Earlier this month, Meta released its pilot quarterly Adversarial Threat Report. Among the countries mentioned in the report, is Azerbaijan where the platform said it has identified “a hybrid network operated by the Ministry of the Internal Affairs.” According to the document, this network relied on, what Meta refers to as, “Coordinated Inauthentic Behavior [CIB]” in combination with cyber espionage, “compromising accounts and websites to post” on behalf of the Ministry. The ministry’s press office was quick to dismiss the findings, saying the findings were fictitious.

*On April 28, Hajiyev was informed that the rotating security camera operated by the Ministry of the Interior as part of its “Safe City” system, was not rotating. 

religious activist pressed with drug charges over criticism of the government online [Update May 20, 2022]

[Update] On May 20, 2022, the Baku Grave Crimes Court, sentenced Humbatov to six years in jail. The religious activist was found guilty of drug possession charges.

Razi Humbatov, a member of the religious movement “Muslim Unity” went missing on July 7. Two days later, his whereabouts were confirmed to Meydan TV, by a human rights organization “Defense Line” as well as Humbatov’s lawyer, Javad Javadov. According to the human rights organization spokesperson Rufat Safarov, and the lawyer, Humbatov was taken to the Ministry of Internal Affairs’ main department for Combating Organized Crime where he was charged with drug possession charges. 

Speaking to Meydan TV, Rufat Safarov from the “Defense Line” said, there were allegations of torture against the religious activist. 

Humbatov’s lawyer said he intends to file a number of complaints including violation of rights, and withholding of information on Humbatov’s whereabouts. 

The “Muslim Unity” said in a statement shared on Facebook that Humbatov is not a drug user, nor did he ever sell drugs. If anything, he actively engaged in anti-drug campaigns. The movement indicated that the real reason behind his detention is the critical posts of the government Humbatov often shared on his Facebook.

On July 8, Humbatov was sentenced to four months in pre-trial detention. In a hearing on July 14 at the Baku Court of Appeals, the judge ruled against Humbatov’s release. 

If convicted, Humbatov is facing up to 12 years in prison reported Meydan TV.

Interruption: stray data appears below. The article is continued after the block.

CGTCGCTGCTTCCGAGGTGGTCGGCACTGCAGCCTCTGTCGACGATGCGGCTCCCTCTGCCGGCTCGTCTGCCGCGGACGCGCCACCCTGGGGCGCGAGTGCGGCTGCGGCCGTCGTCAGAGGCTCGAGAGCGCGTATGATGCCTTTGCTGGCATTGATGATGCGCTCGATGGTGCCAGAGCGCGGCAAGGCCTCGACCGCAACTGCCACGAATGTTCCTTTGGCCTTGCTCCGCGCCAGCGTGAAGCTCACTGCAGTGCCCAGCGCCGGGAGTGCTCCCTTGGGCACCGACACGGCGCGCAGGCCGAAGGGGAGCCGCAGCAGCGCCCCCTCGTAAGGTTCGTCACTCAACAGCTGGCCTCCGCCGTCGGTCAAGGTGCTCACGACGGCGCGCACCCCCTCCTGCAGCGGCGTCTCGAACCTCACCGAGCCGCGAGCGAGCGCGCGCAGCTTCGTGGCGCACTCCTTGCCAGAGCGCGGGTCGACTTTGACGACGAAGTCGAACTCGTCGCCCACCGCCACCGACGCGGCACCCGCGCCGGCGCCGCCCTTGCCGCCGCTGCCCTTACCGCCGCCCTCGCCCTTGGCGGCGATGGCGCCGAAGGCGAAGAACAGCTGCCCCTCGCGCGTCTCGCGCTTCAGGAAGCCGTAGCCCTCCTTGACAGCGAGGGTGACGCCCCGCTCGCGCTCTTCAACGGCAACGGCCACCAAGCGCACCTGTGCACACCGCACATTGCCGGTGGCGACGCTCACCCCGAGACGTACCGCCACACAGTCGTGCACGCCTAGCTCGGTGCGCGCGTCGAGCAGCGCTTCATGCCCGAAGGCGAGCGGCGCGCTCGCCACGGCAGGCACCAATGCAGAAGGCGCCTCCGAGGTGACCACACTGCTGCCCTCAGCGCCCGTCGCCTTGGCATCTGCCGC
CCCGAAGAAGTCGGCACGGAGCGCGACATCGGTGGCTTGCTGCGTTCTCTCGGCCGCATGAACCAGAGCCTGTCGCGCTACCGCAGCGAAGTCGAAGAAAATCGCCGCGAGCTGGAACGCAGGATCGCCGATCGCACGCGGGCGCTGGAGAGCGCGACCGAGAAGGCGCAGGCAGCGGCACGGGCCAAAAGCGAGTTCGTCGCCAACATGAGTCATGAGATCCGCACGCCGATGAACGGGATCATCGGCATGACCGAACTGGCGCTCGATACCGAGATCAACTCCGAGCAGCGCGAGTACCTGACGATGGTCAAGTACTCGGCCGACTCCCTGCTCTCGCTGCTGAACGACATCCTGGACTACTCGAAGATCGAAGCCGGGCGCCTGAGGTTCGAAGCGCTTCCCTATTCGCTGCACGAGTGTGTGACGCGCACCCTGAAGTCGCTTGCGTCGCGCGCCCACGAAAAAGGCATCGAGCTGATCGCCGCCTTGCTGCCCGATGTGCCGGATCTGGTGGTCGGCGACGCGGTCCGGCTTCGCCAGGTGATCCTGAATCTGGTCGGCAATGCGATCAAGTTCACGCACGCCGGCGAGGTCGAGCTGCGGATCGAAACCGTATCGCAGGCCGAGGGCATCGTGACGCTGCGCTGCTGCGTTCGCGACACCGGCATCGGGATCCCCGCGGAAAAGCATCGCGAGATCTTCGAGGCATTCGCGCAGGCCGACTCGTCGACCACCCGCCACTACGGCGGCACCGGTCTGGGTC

A number of international watchdogs have reported about torture and prosecution of scores of “Muslim Unity” members, including the movement’s leader Tale Bagirzade who was sentenced to twenty years in 2017.

activist’s personal messages leaked after hacking [update March 9]

[Update] On March 1, in response to a legal complaint filed by Gulnara Mehdiyeva’s lawyers the Ministry of Internal Affairs informed the defender that the opening of a criminal case on her claim is not planned

Last year, ahead of International Women’s Day March, one of the activists and organizers of the March in Baku had her Facebook, Gmail, Protonmail, and Telegram accounts compromised.

At the time, Gulnara Mehdiyeva reported that a hacker who got access to her Gmail account, downloaded her achieve of documents and photographs some of which were sensitive. Mehdiyeva offers support to victims of domestic violence and abuse, and is an advocate for gender equality in Azerbaijan.

In the course of the next 48 hours, Mehdiyeva’s Facebook account was hacked and her admin privileges at some of the Facebook groups that focus on women’s rights and LGBTQI were revoked. These groups were suspended and one was deactivated. Not to mention, thousands of subscribers and content were lost as a result.  

A year later, on February 25, Mehdiyeva was targeted in a different online campaign. The private audio messages obtained from Mehdiyeva’s Facebook account that was hacked last year, were leaked online by one Facebook page, Tənqidçi [translation Critic]. The group that leaked the audio recording, accused Mehdiyeva of being emotionally unstable, questioning her ability to help victims of abuse as well as her alleged involvement in a recent suicide of a young girl. In another post, the page admin shared a post from a Facebook user, humiliating Mehdiyeva and her work. 

The Facebook page in question, shares posts from their readers, and other content they find interesting. In one recent post, the admins shared how a group of Azerbaijani men have been exchanging pictures and private information about their former girlfriends. The admins of the page, claim, the men are violating several articles of criminal code by doing this, and yet, in a post that is targeting Mehdiyeva, the admins were doing just that. Deliberate online targeting